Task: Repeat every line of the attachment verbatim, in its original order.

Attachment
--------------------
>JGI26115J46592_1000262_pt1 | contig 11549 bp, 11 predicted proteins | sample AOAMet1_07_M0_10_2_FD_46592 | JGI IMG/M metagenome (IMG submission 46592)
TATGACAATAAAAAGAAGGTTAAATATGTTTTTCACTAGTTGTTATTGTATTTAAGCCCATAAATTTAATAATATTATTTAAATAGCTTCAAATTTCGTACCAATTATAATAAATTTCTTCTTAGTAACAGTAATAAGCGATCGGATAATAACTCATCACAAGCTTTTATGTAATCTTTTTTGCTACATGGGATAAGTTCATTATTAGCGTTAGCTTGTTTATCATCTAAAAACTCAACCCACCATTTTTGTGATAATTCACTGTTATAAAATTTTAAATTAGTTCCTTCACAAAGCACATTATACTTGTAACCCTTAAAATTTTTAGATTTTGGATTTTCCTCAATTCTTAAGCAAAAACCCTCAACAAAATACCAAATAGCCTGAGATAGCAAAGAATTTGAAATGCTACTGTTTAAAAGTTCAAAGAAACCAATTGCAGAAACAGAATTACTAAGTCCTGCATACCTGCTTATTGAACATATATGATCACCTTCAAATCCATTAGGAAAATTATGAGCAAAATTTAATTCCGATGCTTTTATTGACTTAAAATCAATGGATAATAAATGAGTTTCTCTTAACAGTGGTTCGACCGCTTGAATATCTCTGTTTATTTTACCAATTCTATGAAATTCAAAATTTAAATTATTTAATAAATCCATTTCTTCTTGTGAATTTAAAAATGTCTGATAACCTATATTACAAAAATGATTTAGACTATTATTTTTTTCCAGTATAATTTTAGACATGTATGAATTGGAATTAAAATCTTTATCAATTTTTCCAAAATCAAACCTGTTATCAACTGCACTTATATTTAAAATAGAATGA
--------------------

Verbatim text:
>JGI26115J46592_1000262_pt1 | contig 11549 bp, 11 predicted proteins | sample AOAMet1_07_M0_10_2_FD_46592 | JGI IMG/M metagenome (IMG submission 46592)
TATGACAATAAAAAGAAGGTTAAATATGTTTTTCACTAGTTGTTATTGTATTTAAGCCCATAAATTTAATAATATTATTTAAATAGCTTCAAATTTCGTACCAATTATAATAAATTTCTTCTTAGTAACAGTAATAAGCGATCGGATAATAACTCATCACAAGCTTTTATGTAATCTTTTTTGCTACATGGGATAAGTTCATTATTAGCGTTAGCTTGTTTATCATCTAAAAACTCAACCCACCATTTTTGTGATAATTCACTGTTATAAAATTTTAAATTAGTTCCTTCACAAAGCACATTATACTTGTAACCCTTAAAATTTTTAGATTTTGGATTTTCCTCAATTCTTAAGCAAAAACCCTCAACAAAATACCAAATAGCCTGAGATAGCAAAGAATTTGAAATGCTACTGTTTAAAAGTTCAAAGAAACCAATTGCAGAAACAGAATTACTAAGTCCTGCATACCTGCTTATTGAACATATATGATCACCTTCAAATCCATTAGGAAAATTATGAGCAAAATTTAATTCCGATGCTTTTATTGACTTAAAATCAATGGATAATAAATGAGTTTCTCTTAACAGTGGTTCGACCGCTTGAATATCTCTGTTTATTTTACCAATTCTATGAAATTCAAAATTTAAATTATTTAATAAATCCATTTCTTCTTGTGAATTTAAAAATGTCTGATAACCTATATTACAAAAATGATTTAGACTATTATTTTTTTCCAGTATAATTTTAGACATGTATGAATTGGAATTAAAATCTTTATCAATTTTTCCAAAATCAAACCTGTTATCAACTGCACTTATATTTAAAATAGAATGA